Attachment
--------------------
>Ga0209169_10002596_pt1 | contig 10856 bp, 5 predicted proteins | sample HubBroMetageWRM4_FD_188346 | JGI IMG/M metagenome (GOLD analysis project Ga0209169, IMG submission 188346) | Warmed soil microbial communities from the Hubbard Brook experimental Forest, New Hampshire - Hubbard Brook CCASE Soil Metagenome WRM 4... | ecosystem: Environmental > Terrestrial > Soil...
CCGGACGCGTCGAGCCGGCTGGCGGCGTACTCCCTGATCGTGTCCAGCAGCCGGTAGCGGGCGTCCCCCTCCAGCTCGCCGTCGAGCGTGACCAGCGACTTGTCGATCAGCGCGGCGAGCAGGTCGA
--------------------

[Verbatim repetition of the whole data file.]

>Ga0209169_10002596_pt1 | contig 10856 bp, 5 predicted proteins | sample HubBroMetageWRM4_FD_188346 | JGI IMG/M metagenome (GOLD analysis project Ga0209169, IMG submission 188346) | Warmed soil microbial communities from the Hubbard Brook experimental Forest, New Hampshire - Hubbard Brook CCASE Soil Metagenome WRM 4... | ecosystem: Environmental > Terrestrial > Soil...
CCGGACGCGTCGAGCCGGCTGGCGGCGTACTCCCTGATCGTGTCCAGCAGCCGGTAGCGGGCGTCCCCCTCCAGCTCGCCGTCGAGCGTGACCAGCGACTTGTCGATCAGCGCGGCGAGCAGGTCGA